For Immediate Release
CJPME Urges Canada to Stop Dithering and Let Syrian Refugees In
MONTREAL - Following suggestions in Canadian media that Canada is reneging on its promise to resettle Syrian refugees, Canadians for Justice and Peace in the Middle East (CJPME) urges the government to step up. CJPME—a grassroots citizens’ group—strongly urges the government to open its doors to some of the 2.4 million Syrians displaced by the internal armed conflict, now in its third year. “The government must stop dithering. It is grossly unfair that the government is keeping Canada’s doors barred, leaving countries far less stable and less affluent to cope with the Syrian refugee crisis,” says CJPME President Thomas Woodley. CJPME believes Canada should aim to resettle at least 5,000 Syrian refugees by the end of 2014, and commit to multi-year resettlement targets. Although the Harper government announced last year that Canada would take 1300 Syrian refugees, media reports indicate so far virtually none have been accepted and resettled.
The UN High Commission for Refugees (UNHCR) has issued an appeal asking governments around the world to resettle 100,000 refugees. CJPME believes Canada should fast-track Syrian refugee applications both overseas and in Canada, institute a policy of “no deportation” of Syrians in Canada and relax the criteria for “independent” and “family class” immigration applications. Canada should also allow Syrians currently in Canada to file refugee applications without having to leave Canada. CJPME also urges the government to allocate sufficient resources and personnel to deal expeditiously with the volume of applicants, and to allow refugee claimants to file their applications at any Canadian visa office, including that in Beirut. These are all steps which have been taken in the past by Canada during previous periods of overseas refugee crises.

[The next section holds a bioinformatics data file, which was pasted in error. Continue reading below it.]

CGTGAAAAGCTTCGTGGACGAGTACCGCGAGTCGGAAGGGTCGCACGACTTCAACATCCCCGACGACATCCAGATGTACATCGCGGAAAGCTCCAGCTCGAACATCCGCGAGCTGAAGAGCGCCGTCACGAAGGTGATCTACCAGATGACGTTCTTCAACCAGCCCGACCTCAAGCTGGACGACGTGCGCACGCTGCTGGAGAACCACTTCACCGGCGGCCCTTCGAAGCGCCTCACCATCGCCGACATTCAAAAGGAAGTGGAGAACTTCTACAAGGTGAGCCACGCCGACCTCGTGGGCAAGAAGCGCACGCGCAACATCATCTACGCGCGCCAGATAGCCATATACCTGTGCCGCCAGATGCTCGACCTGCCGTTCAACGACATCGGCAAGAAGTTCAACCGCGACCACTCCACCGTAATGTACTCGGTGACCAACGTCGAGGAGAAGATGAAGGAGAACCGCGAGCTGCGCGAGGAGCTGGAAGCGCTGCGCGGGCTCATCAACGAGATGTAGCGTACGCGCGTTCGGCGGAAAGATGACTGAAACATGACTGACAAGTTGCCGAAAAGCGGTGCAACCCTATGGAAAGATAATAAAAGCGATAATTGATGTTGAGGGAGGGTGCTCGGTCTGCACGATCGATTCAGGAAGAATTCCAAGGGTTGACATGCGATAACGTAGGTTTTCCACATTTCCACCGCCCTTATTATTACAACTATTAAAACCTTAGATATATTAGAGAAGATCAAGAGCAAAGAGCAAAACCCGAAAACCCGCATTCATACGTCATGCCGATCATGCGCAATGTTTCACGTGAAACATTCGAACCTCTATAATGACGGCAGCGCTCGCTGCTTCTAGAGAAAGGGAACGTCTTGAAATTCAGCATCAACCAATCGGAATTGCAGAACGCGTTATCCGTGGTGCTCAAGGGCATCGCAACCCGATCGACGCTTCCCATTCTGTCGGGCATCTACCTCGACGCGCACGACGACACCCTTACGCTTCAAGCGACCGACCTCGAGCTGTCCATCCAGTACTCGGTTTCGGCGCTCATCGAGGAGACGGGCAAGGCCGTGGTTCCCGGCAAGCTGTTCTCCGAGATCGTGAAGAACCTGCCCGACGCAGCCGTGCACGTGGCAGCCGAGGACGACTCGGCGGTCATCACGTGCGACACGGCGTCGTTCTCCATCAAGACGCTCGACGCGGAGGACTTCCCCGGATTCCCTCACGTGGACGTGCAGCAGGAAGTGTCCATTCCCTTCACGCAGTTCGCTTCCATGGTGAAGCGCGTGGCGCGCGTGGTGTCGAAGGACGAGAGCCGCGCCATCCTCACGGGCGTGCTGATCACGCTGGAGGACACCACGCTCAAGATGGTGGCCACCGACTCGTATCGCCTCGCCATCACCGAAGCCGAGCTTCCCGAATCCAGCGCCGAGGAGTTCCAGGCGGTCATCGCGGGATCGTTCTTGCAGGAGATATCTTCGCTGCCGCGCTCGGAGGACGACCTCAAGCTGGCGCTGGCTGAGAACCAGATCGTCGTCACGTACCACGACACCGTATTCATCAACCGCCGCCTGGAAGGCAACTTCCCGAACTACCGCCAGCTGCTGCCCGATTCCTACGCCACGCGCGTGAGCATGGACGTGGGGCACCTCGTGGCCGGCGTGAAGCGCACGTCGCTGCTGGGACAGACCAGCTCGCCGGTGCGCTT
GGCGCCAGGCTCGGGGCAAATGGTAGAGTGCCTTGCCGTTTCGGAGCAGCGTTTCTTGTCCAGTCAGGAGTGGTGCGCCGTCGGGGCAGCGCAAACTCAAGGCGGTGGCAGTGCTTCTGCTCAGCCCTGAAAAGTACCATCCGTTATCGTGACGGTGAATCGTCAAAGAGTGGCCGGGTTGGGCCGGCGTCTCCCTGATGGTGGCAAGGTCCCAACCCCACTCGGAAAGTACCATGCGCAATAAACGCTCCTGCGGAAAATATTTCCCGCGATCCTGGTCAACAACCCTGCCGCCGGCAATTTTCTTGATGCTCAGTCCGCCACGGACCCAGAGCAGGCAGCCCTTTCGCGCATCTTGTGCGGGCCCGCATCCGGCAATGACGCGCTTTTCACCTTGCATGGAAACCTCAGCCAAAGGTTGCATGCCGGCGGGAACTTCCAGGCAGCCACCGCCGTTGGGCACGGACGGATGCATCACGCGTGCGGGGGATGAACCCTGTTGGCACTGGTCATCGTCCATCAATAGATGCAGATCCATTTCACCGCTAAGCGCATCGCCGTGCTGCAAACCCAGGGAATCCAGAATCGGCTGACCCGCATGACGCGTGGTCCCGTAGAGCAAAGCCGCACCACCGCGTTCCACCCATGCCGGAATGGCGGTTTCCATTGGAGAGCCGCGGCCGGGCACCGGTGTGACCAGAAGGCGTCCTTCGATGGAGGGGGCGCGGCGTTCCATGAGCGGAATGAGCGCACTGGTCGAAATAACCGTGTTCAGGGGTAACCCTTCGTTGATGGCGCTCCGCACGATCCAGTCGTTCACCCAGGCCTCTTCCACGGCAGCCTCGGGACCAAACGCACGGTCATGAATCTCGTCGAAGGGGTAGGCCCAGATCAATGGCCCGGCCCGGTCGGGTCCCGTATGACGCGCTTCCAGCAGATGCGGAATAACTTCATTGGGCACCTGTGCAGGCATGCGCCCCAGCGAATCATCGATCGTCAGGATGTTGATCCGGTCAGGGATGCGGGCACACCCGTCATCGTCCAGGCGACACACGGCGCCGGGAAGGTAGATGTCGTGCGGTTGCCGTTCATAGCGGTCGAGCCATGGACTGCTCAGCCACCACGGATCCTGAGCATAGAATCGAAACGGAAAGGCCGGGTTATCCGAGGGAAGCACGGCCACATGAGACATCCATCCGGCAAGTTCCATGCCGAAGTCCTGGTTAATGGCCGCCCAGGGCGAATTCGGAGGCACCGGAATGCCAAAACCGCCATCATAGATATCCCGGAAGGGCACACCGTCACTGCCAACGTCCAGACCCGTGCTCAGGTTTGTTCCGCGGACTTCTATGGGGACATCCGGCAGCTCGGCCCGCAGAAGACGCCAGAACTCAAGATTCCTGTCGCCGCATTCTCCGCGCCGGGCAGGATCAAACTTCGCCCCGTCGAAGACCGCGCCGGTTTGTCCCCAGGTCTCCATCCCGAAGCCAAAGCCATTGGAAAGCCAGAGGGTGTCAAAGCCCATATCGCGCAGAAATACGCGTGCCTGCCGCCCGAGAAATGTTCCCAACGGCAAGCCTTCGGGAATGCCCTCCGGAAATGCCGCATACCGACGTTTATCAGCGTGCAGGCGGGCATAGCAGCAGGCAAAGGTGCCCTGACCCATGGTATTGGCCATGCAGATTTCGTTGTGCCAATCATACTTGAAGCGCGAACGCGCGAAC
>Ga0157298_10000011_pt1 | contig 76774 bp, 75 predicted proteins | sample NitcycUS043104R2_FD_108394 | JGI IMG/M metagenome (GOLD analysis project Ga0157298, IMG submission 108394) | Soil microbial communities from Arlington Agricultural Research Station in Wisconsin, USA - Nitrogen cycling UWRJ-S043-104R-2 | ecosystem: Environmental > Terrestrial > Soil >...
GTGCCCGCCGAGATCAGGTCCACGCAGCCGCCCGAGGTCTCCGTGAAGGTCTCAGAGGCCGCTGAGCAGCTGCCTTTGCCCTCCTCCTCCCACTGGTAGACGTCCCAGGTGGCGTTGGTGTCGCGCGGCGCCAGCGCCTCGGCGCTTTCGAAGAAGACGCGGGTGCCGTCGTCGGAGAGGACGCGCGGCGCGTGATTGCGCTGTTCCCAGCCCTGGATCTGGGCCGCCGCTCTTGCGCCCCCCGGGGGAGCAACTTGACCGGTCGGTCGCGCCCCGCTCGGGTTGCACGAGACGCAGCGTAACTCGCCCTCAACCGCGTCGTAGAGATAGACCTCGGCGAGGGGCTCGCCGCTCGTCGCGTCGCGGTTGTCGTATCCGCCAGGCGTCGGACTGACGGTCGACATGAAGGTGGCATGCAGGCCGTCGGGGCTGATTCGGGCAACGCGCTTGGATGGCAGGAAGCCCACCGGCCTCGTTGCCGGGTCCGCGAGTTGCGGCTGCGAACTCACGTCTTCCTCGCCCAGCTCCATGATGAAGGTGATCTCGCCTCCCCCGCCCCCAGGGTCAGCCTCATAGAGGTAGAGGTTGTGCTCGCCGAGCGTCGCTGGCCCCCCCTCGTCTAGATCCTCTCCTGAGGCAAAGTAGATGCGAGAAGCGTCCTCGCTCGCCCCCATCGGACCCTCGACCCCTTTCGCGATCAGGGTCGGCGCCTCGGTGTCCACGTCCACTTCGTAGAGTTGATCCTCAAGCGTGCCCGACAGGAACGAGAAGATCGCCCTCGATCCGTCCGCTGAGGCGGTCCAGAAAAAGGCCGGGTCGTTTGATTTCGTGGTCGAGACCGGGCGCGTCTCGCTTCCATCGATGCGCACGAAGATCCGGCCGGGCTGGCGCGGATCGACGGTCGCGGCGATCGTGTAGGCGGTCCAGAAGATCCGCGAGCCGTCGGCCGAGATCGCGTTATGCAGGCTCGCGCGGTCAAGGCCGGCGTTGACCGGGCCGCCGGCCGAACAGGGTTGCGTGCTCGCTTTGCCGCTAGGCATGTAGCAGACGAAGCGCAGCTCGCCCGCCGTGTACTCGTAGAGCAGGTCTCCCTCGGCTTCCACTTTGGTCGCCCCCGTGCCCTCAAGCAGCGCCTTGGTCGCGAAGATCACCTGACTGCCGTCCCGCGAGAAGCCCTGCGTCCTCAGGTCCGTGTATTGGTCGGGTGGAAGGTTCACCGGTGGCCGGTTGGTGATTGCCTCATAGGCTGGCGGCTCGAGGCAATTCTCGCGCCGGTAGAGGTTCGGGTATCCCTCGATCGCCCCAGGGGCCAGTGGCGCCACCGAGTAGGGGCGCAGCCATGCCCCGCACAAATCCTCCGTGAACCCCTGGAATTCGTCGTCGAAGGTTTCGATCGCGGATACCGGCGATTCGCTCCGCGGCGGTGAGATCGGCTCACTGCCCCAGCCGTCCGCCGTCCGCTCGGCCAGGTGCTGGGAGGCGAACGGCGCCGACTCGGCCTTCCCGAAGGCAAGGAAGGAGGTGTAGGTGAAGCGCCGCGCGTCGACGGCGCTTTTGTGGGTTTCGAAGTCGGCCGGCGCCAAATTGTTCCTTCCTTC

CJPME also calls on the government to provide equal treatment for Palestinian refugees normally resident in Syria who have been displaced by the Syrian war, noting their particular vulnerability.
The Syrian conflict is now in its third year, and shows no sign of nearing resolution. Canada, as a leading OECD country, must do its share not only to alleviate the refugee crisis but to work for an end to the Syrian civil war. CJPME urges the Canadian government to do its utmost to work with multilateral organizations to provide humanitarian relief to the refugees and to Syrians internally displaced by the conflict and to foster a non-military and inclusive resolution of the Syrian conflict.
CJPME’s mission is to enable Canadians of all backgrounds to promote justice, development and peace in the Middle East, and here at home in Canada.